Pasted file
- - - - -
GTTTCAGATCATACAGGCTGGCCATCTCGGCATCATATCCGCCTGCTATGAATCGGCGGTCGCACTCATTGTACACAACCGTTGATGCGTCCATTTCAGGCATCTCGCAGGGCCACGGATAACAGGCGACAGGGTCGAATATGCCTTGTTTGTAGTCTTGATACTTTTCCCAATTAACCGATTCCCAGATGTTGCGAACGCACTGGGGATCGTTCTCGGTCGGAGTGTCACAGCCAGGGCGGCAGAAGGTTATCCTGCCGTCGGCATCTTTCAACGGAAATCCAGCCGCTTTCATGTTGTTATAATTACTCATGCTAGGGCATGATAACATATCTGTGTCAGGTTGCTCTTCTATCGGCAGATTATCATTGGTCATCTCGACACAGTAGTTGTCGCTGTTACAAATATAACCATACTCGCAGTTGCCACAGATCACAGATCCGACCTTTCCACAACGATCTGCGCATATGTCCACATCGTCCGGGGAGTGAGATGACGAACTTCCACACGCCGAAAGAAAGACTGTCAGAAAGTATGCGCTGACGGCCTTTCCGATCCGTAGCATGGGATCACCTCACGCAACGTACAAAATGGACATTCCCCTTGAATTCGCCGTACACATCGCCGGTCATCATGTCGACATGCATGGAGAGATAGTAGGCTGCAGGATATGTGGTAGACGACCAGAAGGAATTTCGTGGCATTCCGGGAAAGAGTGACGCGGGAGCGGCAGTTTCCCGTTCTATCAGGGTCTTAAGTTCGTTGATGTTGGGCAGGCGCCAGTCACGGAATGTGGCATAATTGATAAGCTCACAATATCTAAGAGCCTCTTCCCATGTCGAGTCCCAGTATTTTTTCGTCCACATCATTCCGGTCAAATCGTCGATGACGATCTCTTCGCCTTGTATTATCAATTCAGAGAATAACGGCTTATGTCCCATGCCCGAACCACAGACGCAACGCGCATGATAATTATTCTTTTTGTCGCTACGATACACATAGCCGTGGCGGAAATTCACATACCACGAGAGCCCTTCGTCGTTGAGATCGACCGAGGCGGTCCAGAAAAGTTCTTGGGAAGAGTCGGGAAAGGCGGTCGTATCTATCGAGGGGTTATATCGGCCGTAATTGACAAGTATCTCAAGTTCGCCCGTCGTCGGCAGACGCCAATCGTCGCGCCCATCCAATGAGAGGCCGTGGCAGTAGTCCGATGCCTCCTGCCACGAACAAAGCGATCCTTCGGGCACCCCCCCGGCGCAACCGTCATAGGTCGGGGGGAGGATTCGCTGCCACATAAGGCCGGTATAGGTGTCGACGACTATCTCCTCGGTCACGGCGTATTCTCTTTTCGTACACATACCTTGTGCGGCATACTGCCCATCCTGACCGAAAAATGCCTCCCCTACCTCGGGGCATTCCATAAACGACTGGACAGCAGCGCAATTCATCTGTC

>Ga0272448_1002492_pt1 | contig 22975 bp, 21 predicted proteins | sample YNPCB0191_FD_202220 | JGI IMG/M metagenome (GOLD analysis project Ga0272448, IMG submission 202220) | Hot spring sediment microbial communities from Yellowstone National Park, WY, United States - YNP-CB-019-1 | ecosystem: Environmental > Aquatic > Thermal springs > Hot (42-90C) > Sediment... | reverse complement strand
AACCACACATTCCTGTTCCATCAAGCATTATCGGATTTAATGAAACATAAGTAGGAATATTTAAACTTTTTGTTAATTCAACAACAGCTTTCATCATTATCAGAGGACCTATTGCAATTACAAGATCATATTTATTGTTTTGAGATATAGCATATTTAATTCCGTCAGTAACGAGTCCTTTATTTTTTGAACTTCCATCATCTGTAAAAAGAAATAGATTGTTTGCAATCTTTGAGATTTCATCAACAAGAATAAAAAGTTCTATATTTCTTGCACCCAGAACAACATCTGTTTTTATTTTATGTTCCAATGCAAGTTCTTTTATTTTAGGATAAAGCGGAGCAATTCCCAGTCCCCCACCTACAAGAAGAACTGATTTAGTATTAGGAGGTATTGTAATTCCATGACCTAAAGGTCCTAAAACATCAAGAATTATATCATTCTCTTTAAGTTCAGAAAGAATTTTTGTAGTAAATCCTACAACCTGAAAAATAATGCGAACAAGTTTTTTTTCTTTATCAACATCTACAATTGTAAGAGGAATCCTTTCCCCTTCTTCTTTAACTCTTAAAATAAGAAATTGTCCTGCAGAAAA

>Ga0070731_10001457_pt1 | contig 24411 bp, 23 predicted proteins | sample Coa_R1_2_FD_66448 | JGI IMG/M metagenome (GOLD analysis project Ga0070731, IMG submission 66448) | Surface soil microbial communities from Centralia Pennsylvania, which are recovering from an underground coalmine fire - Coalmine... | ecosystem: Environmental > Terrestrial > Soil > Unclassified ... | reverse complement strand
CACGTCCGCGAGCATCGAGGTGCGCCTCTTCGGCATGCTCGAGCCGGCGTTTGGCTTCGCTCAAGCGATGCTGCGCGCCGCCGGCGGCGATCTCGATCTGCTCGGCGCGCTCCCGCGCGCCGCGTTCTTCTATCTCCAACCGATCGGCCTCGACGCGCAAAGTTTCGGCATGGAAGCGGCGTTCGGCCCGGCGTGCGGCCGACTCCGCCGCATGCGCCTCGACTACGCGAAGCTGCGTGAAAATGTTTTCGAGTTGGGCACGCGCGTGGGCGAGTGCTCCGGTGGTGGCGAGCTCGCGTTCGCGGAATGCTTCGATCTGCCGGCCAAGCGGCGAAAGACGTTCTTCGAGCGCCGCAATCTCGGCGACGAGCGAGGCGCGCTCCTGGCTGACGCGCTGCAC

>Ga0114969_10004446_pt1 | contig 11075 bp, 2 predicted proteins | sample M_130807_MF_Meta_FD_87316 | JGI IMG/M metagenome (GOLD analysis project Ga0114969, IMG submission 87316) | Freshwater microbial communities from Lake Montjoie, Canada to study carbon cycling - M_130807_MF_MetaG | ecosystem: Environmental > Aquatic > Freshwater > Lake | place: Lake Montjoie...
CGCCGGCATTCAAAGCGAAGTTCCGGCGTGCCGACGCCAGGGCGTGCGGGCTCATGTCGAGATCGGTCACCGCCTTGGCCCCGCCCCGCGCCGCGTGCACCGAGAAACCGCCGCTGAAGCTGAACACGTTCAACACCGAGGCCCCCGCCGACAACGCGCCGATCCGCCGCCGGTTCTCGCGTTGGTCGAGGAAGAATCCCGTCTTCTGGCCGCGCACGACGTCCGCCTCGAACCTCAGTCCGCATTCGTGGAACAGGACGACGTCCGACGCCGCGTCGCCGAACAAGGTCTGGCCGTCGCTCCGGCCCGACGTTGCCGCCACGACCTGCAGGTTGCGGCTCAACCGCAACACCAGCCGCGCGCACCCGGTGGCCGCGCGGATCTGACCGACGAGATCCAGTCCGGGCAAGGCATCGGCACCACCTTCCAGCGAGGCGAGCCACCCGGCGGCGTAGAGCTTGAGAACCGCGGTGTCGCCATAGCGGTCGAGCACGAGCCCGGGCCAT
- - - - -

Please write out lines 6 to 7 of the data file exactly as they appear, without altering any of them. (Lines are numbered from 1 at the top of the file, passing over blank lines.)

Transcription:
>Ga0114969_10004446_pt1 | contig 11075 bp, 2 predicted proteins | sample M_130807_MF_Meta_FD_87316 | JGI IMG/M metagenome (GOLD analysis project Ga0114969, IMG submission 87316) | Freshwater microbial communities from Lake Montjoie, Canada to study carbon cycling - M_130807_MF_MetaG | ecosystem: Environmental > Aquatic > Freshwater > Lake | place: Lake Montjoie...
CGCCGGCATTCAAAGCGAAGTTCCGGCGTGCCGACGCCAGGGCGTGCGGGCTCATGTCGAGATCGGTCACCGCCTTGGCCCCGCCCCGCGCCGCGTGCACCGAGAAACCGCCGCTGAAGCTGAACACGTTCAACACCGAGGCCCCCGCCGACAACGCGCCGATCCGCCGCCGGTTCTCGCGTTGGTCGAGGAAGAATCCCGTCTTCTGGCCGCGCACGACGTCCGCCTCGAACCTCAGTCCGCATTCGTGGAACAGGACGACGTCCGACGCCGCGTCGCCGAACAAGGTCTGGCCGTCGCTCCGGCCCGACGTTGCCGCCACGACCTGCAGGTTGCGGCTCAACCGCAACACCAGCCGCGCGCACCCGGTGGCCGCGCGGATCTGACCGACGAGATCCAGTCCGGGCAAGGCATCGGCACCACCTTCCAGCGAGGCGAGCCACCCGGCGGCGTAGAGCTTGAGAACCGCGGTGTCGCCATAGCGGTCGAGCACGAGCCCGGGCCAT